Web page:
The results of the continuous EUA monitoring of the crisis clearly show that European higher education systems have been affected very differently, which reflects to some extent the impact that the crisis has had on their respective national economies. Some countries, such as Norway and France for instance, have benefitted from stimulus packages provided by their governments at the beginning of the crisis, although these have not always been used to relieve the effects on teaching and research as core university activities.
Furthermore, European countries have been affected at different stages of the crisis. In some countries universities saw the impact of the crisis as early as the beginning of 2009 while others were affected only later or, in a few isolated cases, have only experienced little direct impact so far.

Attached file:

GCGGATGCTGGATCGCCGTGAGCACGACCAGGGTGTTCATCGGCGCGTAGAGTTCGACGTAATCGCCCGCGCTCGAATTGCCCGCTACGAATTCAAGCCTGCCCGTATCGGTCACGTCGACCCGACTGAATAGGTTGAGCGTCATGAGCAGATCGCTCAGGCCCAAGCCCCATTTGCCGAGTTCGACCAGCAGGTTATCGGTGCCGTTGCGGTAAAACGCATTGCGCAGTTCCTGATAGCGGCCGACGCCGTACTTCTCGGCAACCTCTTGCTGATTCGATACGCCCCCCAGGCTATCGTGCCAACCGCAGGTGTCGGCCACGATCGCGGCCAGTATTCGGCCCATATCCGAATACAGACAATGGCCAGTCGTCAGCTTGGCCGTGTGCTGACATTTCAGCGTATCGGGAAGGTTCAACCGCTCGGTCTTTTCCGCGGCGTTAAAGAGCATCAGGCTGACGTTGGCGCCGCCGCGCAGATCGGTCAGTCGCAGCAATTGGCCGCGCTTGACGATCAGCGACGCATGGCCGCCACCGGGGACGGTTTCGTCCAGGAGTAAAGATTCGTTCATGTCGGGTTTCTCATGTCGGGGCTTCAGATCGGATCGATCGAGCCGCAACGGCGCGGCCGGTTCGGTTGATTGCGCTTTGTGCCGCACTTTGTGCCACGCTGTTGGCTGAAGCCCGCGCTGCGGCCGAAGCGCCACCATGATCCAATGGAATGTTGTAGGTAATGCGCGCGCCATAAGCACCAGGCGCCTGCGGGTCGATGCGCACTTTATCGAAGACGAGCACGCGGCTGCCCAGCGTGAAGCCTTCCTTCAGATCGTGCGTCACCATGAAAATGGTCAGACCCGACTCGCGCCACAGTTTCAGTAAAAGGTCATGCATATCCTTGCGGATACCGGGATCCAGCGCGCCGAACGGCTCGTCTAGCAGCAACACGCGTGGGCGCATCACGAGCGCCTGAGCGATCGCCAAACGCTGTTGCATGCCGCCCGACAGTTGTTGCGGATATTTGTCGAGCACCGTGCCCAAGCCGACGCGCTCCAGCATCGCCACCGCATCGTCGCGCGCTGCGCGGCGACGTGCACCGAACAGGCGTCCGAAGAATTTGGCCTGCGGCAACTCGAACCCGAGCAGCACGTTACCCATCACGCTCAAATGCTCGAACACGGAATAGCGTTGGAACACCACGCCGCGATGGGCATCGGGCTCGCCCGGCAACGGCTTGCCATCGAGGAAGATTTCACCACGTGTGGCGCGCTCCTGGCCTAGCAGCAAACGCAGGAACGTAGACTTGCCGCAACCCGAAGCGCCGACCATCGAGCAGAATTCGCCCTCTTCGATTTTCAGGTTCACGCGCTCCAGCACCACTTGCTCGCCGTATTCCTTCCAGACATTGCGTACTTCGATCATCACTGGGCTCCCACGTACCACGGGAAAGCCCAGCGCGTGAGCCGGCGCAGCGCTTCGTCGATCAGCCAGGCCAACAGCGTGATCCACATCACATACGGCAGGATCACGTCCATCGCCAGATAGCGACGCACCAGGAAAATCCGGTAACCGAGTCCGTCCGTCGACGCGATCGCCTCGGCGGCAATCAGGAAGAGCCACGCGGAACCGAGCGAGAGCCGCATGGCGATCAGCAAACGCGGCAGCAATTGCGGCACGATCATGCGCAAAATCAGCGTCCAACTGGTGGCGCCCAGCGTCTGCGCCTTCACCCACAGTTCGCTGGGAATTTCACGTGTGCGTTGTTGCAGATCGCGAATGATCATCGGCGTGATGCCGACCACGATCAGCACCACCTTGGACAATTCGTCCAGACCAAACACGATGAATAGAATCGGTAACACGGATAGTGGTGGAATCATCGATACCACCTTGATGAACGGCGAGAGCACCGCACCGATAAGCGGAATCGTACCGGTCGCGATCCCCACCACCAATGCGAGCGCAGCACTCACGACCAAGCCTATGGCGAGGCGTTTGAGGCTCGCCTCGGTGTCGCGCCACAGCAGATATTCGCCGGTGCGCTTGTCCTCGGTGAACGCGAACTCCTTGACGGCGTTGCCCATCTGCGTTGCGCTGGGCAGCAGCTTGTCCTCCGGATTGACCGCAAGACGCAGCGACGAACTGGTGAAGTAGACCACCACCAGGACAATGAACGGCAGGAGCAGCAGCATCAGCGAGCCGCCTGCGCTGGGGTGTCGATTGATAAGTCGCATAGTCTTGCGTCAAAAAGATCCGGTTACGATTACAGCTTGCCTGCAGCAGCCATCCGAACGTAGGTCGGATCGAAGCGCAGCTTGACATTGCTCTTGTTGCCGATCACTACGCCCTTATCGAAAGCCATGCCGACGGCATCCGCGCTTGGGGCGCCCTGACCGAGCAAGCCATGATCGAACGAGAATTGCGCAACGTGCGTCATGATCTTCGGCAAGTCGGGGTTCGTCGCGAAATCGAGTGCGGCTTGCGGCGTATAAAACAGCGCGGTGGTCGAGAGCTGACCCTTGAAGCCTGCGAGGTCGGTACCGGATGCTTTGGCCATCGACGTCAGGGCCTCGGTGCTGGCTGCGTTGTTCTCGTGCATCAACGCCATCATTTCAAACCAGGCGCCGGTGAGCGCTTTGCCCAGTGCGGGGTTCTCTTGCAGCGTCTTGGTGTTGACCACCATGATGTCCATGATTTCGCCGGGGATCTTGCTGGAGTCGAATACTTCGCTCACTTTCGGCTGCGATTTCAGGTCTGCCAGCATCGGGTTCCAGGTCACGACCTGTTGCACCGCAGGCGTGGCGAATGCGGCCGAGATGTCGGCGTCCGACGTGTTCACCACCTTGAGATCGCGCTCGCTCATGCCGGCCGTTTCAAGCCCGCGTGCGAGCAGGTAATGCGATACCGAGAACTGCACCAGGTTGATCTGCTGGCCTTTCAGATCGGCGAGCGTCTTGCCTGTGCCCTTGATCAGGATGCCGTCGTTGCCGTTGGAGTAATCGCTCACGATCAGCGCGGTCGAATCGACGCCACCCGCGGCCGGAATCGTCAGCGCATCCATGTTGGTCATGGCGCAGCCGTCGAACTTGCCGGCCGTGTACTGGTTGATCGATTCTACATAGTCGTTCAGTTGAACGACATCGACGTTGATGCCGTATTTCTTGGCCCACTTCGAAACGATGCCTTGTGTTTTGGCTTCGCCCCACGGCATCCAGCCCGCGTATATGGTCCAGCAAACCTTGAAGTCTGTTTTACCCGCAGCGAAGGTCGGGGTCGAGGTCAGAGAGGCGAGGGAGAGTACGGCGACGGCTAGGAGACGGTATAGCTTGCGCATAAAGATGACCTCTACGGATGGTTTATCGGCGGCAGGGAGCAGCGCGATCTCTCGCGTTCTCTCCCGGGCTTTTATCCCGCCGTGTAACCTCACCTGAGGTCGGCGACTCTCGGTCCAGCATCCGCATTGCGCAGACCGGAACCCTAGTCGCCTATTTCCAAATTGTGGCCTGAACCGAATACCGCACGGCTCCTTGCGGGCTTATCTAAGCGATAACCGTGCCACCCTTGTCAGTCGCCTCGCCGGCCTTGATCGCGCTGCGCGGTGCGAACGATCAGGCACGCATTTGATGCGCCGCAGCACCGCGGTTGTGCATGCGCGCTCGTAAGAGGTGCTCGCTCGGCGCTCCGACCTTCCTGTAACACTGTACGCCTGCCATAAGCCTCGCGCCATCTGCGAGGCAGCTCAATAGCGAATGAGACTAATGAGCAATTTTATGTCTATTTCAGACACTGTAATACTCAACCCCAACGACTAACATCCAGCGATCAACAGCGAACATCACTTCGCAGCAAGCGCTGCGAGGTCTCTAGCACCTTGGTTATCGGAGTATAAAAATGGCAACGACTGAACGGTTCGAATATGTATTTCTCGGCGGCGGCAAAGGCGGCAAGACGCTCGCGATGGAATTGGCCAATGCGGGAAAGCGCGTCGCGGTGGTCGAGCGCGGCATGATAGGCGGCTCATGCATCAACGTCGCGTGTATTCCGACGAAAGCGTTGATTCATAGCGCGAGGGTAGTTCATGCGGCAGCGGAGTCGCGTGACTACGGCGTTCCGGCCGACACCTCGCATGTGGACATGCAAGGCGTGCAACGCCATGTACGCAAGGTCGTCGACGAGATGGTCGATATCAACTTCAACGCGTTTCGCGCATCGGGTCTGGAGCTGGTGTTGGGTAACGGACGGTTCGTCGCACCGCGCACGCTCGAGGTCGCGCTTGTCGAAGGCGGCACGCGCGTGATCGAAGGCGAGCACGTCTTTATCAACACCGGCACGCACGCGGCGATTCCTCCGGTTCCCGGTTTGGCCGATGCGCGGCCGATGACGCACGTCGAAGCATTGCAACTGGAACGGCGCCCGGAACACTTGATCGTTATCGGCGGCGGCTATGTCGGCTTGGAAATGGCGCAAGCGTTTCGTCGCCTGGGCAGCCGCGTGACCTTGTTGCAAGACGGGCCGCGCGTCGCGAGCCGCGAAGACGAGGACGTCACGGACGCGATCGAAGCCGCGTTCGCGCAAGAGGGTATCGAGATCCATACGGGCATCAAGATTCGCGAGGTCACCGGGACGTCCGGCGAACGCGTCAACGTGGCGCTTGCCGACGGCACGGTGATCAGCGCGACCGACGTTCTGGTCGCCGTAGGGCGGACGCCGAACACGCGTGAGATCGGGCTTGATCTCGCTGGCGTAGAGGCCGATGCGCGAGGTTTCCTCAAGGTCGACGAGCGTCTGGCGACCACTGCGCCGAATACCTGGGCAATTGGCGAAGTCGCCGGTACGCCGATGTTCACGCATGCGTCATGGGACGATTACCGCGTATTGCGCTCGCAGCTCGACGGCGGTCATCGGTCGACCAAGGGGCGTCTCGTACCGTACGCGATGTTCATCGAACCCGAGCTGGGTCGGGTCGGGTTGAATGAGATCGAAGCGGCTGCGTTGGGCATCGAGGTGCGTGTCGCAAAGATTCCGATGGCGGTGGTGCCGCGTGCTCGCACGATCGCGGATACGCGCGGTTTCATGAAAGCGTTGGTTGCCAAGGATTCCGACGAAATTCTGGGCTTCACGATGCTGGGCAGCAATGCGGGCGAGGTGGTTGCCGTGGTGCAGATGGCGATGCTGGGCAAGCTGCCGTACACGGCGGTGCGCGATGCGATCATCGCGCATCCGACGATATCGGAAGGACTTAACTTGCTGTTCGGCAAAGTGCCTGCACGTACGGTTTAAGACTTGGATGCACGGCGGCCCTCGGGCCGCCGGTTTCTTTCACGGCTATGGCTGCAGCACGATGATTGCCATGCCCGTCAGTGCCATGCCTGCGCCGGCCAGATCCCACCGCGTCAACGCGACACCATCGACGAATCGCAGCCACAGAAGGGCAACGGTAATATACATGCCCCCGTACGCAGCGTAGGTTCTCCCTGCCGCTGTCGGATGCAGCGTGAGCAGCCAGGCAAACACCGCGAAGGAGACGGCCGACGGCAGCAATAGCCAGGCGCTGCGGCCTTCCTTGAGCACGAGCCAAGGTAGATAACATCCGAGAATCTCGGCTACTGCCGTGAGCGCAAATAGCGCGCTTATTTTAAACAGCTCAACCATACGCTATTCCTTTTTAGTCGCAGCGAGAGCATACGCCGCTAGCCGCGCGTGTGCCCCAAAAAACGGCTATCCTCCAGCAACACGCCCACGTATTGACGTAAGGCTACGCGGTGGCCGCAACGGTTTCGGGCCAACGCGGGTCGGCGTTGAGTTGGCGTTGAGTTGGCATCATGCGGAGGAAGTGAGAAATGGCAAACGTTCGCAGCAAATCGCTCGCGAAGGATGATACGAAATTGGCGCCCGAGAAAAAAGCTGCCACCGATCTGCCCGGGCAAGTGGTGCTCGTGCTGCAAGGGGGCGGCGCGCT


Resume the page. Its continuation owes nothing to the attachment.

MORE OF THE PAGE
At the time of writing this report it has become clear however that the economic crisis has left few higher education systems unaffected. While institutions in most countries still report being faced with uncertainty and expect further - and possibly deeper - cuts to come in the forthcoming months and years, some countries, such as the United Kingdom, prove that cuts are likely to have a significant restructuring effect on higher education systems around Europe. As other governments struggle with austerity measures and balancing their deficits, the full extent of effects on higher education systems around Europe still remains to be seen. Furthermore, the cuts in public spending tend to hit higher education budgets with somewhat of a delay as a result of different budgeting periods, which will make further monitoring and in-depth analysis essential.